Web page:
# Logarithmic branch point

*branch point of infinite order*

A special form of a branch point $ a $ of an analytic function $ f ( z) $ of one complex variable $ z $, when for no finite number of successive circuits in the same direction about $ a $ the analytic continuation of some element of $ f ( z) $ returns to the original element. More precisely, an isolated singular point $ a $ is called a logarithmic branch point for $ f ( z) $ if there exist: 1) an annulus $ V = \{ {z } : {0 < | z - a | < \rho } \} $ in which $ f ( z) $ can be analytically continued along any path; and 2) a point $ z _ {1} \in V $ and an element of $ f ( z) $ in the form of a power series $ \Pi ( z _ {1} ; r ) = \sum _ {\nu = 0 } ^ \infty c _ \nu ( z - z _ {1} ) ^ \nu $ with centre $ z _ {1} $ and radius of convergence $ r > 0 $, the analytic continuation of which along the circle $ | z - a | = | z _ {1} - a | $, taken arbitrarily many times in the same direction, never returns to the original element $ \Pi ( z _ {1} ; r ) $. In the case of a logarithmic branch point at infinity, $ a = \infty $, instead of $ V $ one must consider a neighbourhood $ V ^ \prime = \{ {z } : {| z | > \rho } \} $. Logarithmic branch points belong to the class of transcendental branch points (cf. Transcendental branch point). The behaviour of the Riemann surface $ R $ of a function $ f ( z) $ in the presence of a logarithmic branch point $ a $ is characterized by the fact that infinitely many sheets of the same branch of $ R $ are joined over $ a $; this branch is defined in $ V $ or $ V ^ \prime $ by the elements $ \Pi ( z _ {1} ; r ) $.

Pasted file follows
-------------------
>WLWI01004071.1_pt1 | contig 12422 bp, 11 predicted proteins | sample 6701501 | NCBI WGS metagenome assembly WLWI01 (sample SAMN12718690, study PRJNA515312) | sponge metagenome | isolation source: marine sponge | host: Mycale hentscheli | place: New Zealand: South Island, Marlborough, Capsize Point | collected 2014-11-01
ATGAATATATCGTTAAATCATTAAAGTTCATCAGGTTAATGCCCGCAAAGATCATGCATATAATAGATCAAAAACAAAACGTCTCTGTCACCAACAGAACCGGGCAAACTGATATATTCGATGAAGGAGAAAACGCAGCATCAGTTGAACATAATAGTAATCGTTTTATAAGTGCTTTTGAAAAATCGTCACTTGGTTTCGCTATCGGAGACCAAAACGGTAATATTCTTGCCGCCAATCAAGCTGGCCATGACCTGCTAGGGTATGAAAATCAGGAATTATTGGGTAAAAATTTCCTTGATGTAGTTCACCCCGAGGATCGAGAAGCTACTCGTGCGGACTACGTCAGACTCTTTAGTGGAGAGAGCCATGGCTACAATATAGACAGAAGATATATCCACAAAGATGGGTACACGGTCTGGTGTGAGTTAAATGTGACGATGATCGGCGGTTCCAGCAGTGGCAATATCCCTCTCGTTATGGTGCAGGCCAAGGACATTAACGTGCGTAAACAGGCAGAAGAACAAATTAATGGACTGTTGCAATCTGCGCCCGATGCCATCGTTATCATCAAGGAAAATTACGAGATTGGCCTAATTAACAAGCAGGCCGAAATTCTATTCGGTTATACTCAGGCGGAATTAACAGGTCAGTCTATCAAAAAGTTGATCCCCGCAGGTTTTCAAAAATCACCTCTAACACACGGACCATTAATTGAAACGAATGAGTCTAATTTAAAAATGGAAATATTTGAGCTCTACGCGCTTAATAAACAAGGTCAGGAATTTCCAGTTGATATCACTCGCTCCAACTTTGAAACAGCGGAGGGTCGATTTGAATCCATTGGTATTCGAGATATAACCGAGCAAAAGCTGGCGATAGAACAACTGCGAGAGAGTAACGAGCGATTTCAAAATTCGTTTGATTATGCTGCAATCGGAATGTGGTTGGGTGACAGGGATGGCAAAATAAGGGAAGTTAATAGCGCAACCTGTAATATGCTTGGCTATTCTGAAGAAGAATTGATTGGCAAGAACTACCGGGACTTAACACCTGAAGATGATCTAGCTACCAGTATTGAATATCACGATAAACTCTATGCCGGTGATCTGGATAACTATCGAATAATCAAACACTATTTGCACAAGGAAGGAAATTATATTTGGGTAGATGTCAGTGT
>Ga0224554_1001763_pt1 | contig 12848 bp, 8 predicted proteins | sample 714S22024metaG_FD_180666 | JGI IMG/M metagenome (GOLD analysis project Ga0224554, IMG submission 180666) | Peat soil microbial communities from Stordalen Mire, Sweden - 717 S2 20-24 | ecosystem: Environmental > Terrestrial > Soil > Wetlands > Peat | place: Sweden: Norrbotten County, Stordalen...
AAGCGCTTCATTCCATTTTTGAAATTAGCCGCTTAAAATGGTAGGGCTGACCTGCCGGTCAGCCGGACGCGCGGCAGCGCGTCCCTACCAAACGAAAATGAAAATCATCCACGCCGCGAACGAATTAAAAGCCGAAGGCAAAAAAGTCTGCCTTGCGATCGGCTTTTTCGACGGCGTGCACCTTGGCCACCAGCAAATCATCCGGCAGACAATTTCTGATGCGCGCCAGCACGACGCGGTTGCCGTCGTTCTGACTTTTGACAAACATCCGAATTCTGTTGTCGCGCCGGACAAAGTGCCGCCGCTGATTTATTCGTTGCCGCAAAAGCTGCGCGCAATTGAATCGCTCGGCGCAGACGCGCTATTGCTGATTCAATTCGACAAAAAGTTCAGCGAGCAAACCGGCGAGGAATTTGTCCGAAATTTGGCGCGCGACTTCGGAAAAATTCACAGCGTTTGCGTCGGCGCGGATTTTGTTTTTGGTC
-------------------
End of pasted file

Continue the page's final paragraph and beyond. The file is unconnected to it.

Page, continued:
See also Singular point of an analytic function.

#### References

[1] | A.I. Markushevich, "Theory of functions of a complex variable" , 2 , Chelsea (1977) pp. Chapt. 8 (Translated from Russian) |

#### Comments

The function $ \mathop{\rm Ln} ( z - z _ {0} ) $ has a logarithmic branch point at $ z _ {0} $, where $ \mathop{\rm Ln} $ is the (multiple-valued) logarithmic function of a complex variable.

#### References

[a1] | L.V. Ahlfors, "Complex analysis" , McGraw-Hill (1979) pp. Chapt. 8 |

**How to Cite This Entry:**

Logarithmic branch point.

*Encyclopedia of Mathematics.*URL: http://encyclopediaofmath.org/index.php?title=Logarithmic_branch_point&oldid=47700